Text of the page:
Get Your Field of Dreams Ready for the Season
Posted by: Erika Green on March 20, 2016
The Field of Dreams wasn’t always a pristine field roamed by the ghost of Shoeless Joe Jackson. It started out as an unruly cornfield. Remember all the mowing, leveling, seeding, and watering Ray had to do to transform that cornfield into a playable surface?
With Spring Training in full swing, you may already be thinking about those warm summer days watching your kids play ball. But then reality sets in. That field you’re envisioning? Right now, it’s looking a lot less like a Field of Dreams and more like this.
After a long cold winter, getting your field into game shape requires a variety of tools, materials, and expertise. One of the most common problems that surfaces over the winter is standing water. This could take the form of:
- Puddles that have formed on the playing surface that have stayed there for weeks
- Uneven surfaces due to soil buildup
- Incorrect grades for the pitcher’s mound, backstop and base paths
Rather than simply draining the water, only to see it reoccur after the next big storm, fix the root cause of the problem using a Terex RO70T Skid Steer from Compact Power Equipment Rental.
The first step is to perform a topographic survey including identifying the elevations of the outfield, infield, home plate, dugouts, mound, fences, and catch basins. Using a level, you can do this yourself or hire a professional surveyor. During the survey, you may realize that you have a common problem - the outfield is higher than the infield, causing water to pool in the infield.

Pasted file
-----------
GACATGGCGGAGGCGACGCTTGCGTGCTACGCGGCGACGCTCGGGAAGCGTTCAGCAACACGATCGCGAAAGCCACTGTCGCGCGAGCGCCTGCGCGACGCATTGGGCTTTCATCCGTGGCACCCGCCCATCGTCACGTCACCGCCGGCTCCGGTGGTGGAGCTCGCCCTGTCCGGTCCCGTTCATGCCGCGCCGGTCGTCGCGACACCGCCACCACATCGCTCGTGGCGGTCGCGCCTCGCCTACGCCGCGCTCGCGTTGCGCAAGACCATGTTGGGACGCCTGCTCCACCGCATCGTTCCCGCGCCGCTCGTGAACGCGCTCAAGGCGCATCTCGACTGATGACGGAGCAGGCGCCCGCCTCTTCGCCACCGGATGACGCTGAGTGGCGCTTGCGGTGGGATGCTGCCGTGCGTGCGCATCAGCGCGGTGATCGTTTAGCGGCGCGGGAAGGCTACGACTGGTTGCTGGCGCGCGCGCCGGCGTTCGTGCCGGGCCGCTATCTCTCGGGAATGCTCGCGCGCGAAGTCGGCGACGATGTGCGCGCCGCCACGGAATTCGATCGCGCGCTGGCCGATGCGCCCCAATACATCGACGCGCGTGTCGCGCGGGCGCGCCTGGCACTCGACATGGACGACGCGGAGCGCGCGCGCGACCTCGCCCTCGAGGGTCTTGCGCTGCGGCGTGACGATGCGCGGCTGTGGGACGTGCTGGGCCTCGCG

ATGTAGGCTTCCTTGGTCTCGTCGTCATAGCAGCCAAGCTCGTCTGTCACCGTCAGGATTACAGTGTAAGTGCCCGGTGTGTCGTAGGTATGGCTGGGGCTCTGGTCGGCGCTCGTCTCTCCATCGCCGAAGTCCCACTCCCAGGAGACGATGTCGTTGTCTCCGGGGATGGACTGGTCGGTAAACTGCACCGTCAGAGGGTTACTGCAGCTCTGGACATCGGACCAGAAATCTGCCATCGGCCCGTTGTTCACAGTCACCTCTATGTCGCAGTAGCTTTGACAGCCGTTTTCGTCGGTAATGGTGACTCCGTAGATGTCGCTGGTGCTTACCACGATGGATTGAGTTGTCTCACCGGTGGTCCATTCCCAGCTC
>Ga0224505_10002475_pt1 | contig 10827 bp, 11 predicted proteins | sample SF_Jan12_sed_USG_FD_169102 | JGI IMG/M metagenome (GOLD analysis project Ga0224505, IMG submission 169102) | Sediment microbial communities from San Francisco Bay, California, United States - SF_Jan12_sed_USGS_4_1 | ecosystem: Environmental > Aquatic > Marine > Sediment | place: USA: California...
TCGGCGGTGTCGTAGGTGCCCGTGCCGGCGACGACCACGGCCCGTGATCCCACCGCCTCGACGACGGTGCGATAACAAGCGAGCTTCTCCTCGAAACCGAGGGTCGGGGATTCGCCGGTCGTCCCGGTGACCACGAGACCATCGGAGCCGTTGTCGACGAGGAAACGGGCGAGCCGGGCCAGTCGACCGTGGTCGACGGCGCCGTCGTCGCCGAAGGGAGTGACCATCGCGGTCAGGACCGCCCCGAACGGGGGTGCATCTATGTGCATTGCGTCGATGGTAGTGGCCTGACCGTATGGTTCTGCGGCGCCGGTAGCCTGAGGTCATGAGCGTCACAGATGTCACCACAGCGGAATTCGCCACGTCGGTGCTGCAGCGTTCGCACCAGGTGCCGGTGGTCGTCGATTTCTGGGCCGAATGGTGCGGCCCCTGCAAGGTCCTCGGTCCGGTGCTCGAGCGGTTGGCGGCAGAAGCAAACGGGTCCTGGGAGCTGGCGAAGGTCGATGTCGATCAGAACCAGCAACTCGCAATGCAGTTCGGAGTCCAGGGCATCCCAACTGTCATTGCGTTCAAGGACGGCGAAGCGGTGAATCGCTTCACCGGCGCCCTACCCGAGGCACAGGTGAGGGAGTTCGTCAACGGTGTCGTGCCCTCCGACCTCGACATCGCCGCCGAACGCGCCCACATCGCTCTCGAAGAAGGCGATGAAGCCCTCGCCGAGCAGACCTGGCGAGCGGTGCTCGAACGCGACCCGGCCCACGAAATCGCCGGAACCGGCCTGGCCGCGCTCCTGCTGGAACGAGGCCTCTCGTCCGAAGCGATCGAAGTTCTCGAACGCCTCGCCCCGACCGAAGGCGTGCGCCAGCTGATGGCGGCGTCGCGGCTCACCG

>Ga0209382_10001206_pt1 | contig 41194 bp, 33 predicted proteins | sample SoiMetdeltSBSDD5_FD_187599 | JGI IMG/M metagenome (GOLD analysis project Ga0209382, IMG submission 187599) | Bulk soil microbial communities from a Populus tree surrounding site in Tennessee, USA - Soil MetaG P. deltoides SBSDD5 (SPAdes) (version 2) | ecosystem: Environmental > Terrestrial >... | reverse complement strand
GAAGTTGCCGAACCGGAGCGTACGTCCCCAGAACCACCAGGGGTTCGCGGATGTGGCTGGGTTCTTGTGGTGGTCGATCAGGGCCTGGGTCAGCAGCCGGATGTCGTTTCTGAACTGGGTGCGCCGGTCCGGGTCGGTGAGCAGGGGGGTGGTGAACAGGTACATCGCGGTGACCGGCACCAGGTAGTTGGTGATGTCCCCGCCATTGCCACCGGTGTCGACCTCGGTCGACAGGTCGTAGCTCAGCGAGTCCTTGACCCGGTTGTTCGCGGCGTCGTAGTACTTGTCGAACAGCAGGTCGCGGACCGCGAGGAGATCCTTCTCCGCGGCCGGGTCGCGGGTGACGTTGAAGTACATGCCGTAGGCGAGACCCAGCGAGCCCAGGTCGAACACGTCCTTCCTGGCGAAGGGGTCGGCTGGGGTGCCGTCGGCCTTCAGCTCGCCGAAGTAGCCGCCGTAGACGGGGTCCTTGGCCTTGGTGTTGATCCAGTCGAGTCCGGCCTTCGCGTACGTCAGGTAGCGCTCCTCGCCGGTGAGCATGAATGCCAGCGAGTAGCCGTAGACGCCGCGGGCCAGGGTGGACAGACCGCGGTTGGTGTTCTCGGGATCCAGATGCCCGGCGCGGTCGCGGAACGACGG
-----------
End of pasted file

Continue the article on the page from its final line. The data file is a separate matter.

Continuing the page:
If this is the case, determine if the puddles are due to rain or snowmelt, or if parts of the field were underwater for any length of time over the winter. If the latter, use the skid steer to push up the silt that’s left over and haul it away before moving on.
Once you’ve cleared away any excess silt, start leveling the infield so that it drains only the water that falls on it and not the water from the outfield as well. Your infield should be the highest point of the field to ensure adequate water drainage. For baseball and softball fields, the percentage of slope is about 0.5 percent from the infield to the outfield, and 1.5 to 2 percent from the infield dirt to the outfield fences. You can use a laser leveler to do this or ask a professional surveyor.
The next step is to scarify the existing soil to prepare it for the additional infield soil mix (typically clay, silt and sand) you will need to add. Use a scarifying rake or partner with a professional to loosen the top ¼” to ½” layer of material at the surface of the infield. If you go any deeper, you may create too loose of a surface, compromising the traction that the ballplayer desires. Too much loose material at the surface will also affect the playability of a ground ball as excess loose infield soil can cause bad hops. Similarly, be sure to avoid scarifying too close to the edge of the outfield as this can create dangerous lips where the grass meets the infield. Hand rake these areas.
Next, use the skid steer to bring in the new soil you need to raise the grade to the proper level. After putting down the new soil, use the scarifying rake to ensure the new soil is integrated and ready for play. By creating the proper slope in your infield and leveling the dirt properly, you can ensure adequate drainage and eliminate those puddles that can easily turn a rain delay into a cancellation. Using a Terex Skid Steer turns this job into an easy day-long project and creates a safer, more effective field for all who play on it.